Be a warm, responsive parent

Warm, responsive parenting is linked to more compliance and fewer tantrums in children​12​.Children with responsive parents tend to be securely attached and show more positive behavior​13​.

Practice autonomy-supportive parenting

Giving children some autonomy helps cut down on severe tantrums. Parents must balance their need for obedience with their children’s need for a sense of control. When it comes to something that does not affect health or safety, children should be able to make their own decisions.

Work on your own self-regulation

Model the behavior your want to see in your children. We cannot expect our kids to control their emotions if we cannot control ours.

Self-care and taking deep breaths are simple yet effective ways to regulate emotions. Seek professional help if you are suffering from depression or other health issues.

(Video) How to Handle a 4 Year Old Tantrum

Work out marital issues. Fighting in front of children on occasion isn’t necessarily harmful, but don’t let it become a dysfunctional family habit.

For more help on calming tantrums, check out this step-by-step guide

7 Steps to Dealing With Extreme Tantrums in 4-Year-Olds (6)

When you should worry about extreme tantrums in your four-year-old

Up to 30% of healthy preschoolers show emotional outbursts from time to time. Hence, occasional tantrums that are intense are not a cause for concern.

However, psychologists have identified five ‘red-flag’ tantrum behaviors that parents can watch for​9​.

5 high-risk tantrum styles that warrant a mental health evaluation.

  1. Consistent display of aggressive behavior directed at caregivers and/or objects (i.e. more than half of the last 10–20 tantrum episodes.)
  2. Intentionally engage in self-injurious behavior during tantrums.
  3. Have 10–20 tantrum episodes at home during the past month, or on average more than 5 tantrums a day for multiple days.
  4. Tantrum duration lasts longer than 25 minutes on average.
  5. In general, they cannot calm themselves during tantrums without help from caregivers.

Consult your child’s physician or clinical psychologist if you notice any of these issues or if you are concerned about your child’s behavior in general.

If you have a 3 year old and their tantrums are getting worse, there is one simple thing you can do to help. Check out 3-Year-Old Temper Tantrums Getting Worse? Do This One Thing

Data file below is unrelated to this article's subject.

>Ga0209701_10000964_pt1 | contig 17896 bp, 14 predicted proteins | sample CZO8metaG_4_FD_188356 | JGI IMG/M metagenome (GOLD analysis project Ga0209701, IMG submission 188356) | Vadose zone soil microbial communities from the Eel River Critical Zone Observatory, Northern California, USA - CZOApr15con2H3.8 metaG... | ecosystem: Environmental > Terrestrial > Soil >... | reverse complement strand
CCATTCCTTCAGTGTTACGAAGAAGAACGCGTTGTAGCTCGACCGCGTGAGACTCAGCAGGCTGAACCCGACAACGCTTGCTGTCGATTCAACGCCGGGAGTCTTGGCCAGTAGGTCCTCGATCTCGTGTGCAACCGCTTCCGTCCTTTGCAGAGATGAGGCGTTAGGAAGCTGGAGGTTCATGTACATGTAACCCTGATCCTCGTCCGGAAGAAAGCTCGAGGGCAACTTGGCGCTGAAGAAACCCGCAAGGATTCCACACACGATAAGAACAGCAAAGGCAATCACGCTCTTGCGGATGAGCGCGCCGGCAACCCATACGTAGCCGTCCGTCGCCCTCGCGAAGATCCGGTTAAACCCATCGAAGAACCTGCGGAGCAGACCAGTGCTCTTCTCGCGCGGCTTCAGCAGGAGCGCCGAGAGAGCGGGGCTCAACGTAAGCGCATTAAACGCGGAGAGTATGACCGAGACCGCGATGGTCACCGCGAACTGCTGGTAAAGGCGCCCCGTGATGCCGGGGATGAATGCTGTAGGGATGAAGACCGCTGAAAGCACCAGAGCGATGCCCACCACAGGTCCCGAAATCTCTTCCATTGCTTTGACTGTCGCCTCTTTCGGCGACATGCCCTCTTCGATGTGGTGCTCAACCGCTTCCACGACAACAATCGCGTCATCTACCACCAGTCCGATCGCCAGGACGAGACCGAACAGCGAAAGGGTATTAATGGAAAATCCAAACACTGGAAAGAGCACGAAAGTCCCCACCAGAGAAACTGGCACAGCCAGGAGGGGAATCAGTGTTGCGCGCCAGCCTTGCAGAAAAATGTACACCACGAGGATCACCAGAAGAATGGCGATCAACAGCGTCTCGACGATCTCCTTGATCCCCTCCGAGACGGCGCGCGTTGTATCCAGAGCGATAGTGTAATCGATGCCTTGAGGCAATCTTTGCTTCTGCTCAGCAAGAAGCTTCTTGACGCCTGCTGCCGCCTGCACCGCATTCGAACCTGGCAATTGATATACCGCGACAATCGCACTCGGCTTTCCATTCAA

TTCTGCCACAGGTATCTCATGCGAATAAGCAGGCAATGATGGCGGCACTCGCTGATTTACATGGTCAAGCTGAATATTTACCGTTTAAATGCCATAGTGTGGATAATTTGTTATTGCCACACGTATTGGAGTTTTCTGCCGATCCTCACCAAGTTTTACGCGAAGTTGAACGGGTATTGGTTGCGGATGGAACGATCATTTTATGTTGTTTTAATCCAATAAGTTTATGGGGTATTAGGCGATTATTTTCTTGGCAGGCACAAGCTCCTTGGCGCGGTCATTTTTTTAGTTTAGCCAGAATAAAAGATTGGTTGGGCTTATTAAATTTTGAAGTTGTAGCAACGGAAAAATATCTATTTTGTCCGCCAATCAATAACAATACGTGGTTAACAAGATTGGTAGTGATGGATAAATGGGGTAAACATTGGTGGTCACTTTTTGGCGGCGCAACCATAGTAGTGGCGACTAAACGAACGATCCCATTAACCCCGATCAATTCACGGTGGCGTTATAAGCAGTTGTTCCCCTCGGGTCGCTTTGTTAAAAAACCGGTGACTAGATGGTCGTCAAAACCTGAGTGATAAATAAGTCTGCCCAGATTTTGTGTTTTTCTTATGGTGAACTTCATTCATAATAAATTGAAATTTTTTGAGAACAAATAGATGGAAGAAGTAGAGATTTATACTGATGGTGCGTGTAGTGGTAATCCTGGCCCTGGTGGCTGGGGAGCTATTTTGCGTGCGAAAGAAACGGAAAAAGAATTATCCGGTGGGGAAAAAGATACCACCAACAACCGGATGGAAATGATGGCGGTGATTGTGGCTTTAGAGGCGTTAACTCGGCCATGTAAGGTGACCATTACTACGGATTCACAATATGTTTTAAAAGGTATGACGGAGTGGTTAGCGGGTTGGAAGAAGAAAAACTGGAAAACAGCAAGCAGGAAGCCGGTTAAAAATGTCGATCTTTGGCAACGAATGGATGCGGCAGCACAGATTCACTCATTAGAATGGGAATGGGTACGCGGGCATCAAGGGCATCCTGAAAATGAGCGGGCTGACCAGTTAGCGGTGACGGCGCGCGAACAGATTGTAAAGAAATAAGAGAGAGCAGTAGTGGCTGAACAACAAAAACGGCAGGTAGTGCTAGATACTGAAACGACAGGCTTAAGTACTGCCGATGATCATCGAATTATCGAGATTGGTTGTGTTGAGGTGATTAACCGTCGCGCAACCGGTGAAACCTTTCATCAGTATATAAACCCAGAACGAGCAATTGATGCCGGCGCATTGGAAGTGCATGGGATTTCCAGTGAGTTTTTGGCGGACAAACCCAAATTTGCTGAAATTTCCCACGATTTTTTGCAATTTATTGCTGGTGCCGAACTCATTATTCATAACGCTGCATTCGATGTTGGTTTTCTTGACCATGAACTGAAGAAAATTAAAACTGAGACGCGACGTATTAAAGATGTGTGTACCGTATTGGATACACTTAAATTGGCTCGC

References

  1. 1.

    POTEGAL M, DAVIDSON RJ. Temper Tantrums in Young Children: 1. Behavioral Composition. Journal of Developmental & Behavioral Pediatrics. Published online June 2003:140-147. doi:10.1097/00004703-200306000-00002

  2. 2.

    Bhatia MS, Dhar NK, Singhal PK, Nigam VR, Malik SC, Mullick DN. Prevalence and Etiology. Clin Pediatr (Phila). Published online June 1990:311-315. doi:10.1177/000992289002900603

  3. 3.

    (Video) 10 Tips To Stop Tantrums Before They Start

    Critz C, Blake K, Nogueira E. Sensory Processing Challenges in Children. The Journal for Nurse Practitioners. Published online July 2015:710-716. doi:10.1016/j.nurpra.2015.04.016

  4. 4.

    Marcus BA, Vollmer TR, Swanson V, Roane HR, Ringdahl JE. An Experimental Analysis of Aggression. Behav Modif. Published online April 2001:189-213. doi:10.1177/0145445501252002

  5. 5.

    Scharf RJ, Demmer RT, Silver EJ, Stein REK. Nighttime Sleep Duration and Externalizing Behaviors of Preschool Children. Journal of Developmental & Behavioral Pediatrics. Published online July 2013:384-391. doi:10.1097/dbp.0b013e31829a7a0d

  6. 6.

    Lorber MF. The role of maternal emotion regulation in overreactive and lax discipline. Journal of Family Psychology. Published online August 2012:642-647. doi:10.1037/a0029109

  7. 7.

    NEEDLMAN R, STEVENSON J, ZUCKERMAN B. Psychosocial Correlates of Severe Temper Tantrums. Journal of Developmental & Behavioral Pediatrics. Published online April 1991:77???83. doi:10.1097/00004703-199104000-00002

  8. 8.

    Spencer TJ. ADHD and comorbidity in childhood. Journal of Clinical Psychiatry. 2006;67:27.

    (Video) 7 TIPS FOR DEALING WITH TODDLER TANTRUMS | TODDLER BEHAVIOUR MANAGEMENT STRATEGIES

  9. 9.

    Belden AC, Thomson NR, Luby JL. Temper Tantrums in Healthy Versus Depressed and Disruptive Preschoolers: Defining Tantrum Behaviors Associated with Clinical Problems. The Journal of Pediatrics. Published online January 2008:117-122. doi:10.1016/j.jpeds.2007.06.030

  10. 10.

    Matson J. Aggression and Tantrums in Children with Autism: A Review of Behavioral Treatments and Maintaining Variables. Journal of Mental Health Research in Intellectual Disabilities. Published online June 30, 2009:169-187. doi:10.1080/19315860902725875

  11. 11.

    Carlson GA. Mania and ADHD: comorbidity or confusion. Journal of Affective Disorders. Published online November 1998:177-187. doi:10.1016/s0165-0327(98)00179-7

  12. 12.

    Kochanska G, Kim S. Difficult temperament moderates links between maternal responsiveness and children’s compliance and behavior problems in low-income families. Journal of Child Psychology and Psychiatry. Published online October 11, 2012:323-332. doi:10.1111/jcpp.12002

  13. 13.

    Cabral de Mello M. Responsive parenting: interventions and outcomes. Bull World Health Organ. Published online December 1, 2006:991-998. doi:10.2471/blt.06.030163

(Video) How To Deal With Your Child's Temper Tantrums (5 Easy Steps) | Joyful Parents With Myla

FAQs

How do I get my 4 year old to stop screaming tantrums? ›

How to prevent temper tantrums
  1. Stick to routines for meals and sleep times. ...
  2. Distract your child with a toy he or she is allowed to have.